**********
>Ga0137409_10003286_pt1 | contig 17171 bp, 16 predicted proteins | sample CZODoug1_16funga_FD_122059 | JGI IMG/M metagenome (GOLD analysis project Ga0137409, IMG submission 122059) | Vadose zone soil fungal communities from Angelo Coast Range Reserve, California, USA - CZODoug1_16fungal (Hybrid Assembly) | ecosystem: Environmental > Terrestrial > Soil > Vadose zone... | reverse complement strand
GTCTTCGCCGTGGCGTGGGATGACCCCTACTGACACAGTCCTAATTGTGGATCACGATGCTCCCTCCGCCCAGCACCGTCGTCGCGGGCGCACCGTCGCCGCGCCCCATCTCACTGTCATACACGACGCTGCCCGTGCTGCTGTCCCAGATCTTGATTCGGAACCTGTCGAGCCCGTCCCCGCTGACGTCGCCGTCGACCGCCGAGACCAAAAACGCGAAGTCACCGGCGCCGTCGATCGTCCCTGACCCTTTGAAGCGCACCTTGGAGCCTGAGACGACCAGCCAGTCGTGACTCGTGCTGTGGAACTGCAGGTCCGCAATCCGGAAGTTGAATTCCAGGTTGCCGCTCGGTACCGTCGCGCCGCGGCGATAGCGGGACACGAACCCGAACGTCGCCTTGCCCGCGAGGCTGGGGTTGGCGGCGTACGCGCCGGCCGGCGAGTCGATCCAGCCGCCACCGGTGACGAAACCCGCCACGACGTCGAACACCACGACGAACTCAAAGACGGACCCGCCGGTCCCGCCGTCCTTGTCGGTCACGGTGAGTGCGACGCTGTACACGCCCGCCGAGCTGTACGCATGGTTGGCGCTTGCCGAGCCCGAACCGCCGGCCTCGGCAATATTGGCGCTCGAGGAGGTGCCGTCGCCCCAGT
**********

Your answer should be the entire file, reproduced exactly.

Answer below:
>Ga0137409_10003286_pt1 | contig 17171 bp, 16 predicted proteins | sample CZODoug1_16funga_FD_122059 | JGI IMG/M metagenome (GOLD analysis project Ga0137409, IMG submission 122059) | Vadose zone soil fungal communities from Angelo Coast Range Reserve, California, USA - CZODoug1_16fungal (Hybrid Assembly) | ecosystem: Environmental > Terrestrial > Soil > Vadose zone... | reverse complement strand
GTCTTCGCCGTGGCGTGGGATGACCCCTACTGACACAGTCCTAATTGTGGATCACGATGCTCCCTCCGCCCAGCACCGTCGTCGCGGGCGCACCGTCGCCGCGCCCCATCTCACTGTCATACACGACGCTGCCCGTGCTGCTGTCCCAGATCTTGATTCGGAACCTGTCGAGCCCGTCCCCGCTGACGTCGCCGTCGACCGCCGAGACCAAAAACGCGAAGTCACCGGCGCCGTCGATCGTCCCTGACCCTTTGAAGCGCACCTTGGAGCCTGAGACGACCAGCCAGTCGTGACTCGTGCTGTGGAACTGCAGGTCCGCAATCCGGAAGTTGAATTCCAGGTTGCCGCTCGGTACCGTCGCGCCGCGGCGATAGCGGGACACGAACCCGAACGTCGCCTTGCCCGCGAGGCTGGGGTTGGCGGCGTACGCGCCGGCCGGCGAGTCGATCCAGCCGCCACCGGTGACGAAACCCGCCACGACGTCGAACACCACGACGAACTCAAAGACGGACCCGCCGGTCCCGCCGTCCTTGTCGGTCACGGTGAGTGCGACGCTGTACACGCCCGCCGAGCTGTACGCATGGTTGGCGCTTGCCGAGCCCGAACCGCCGGCCTCGGCAATATTGGCGCTCGAGGAGGTGCCGTCGCCCCAGT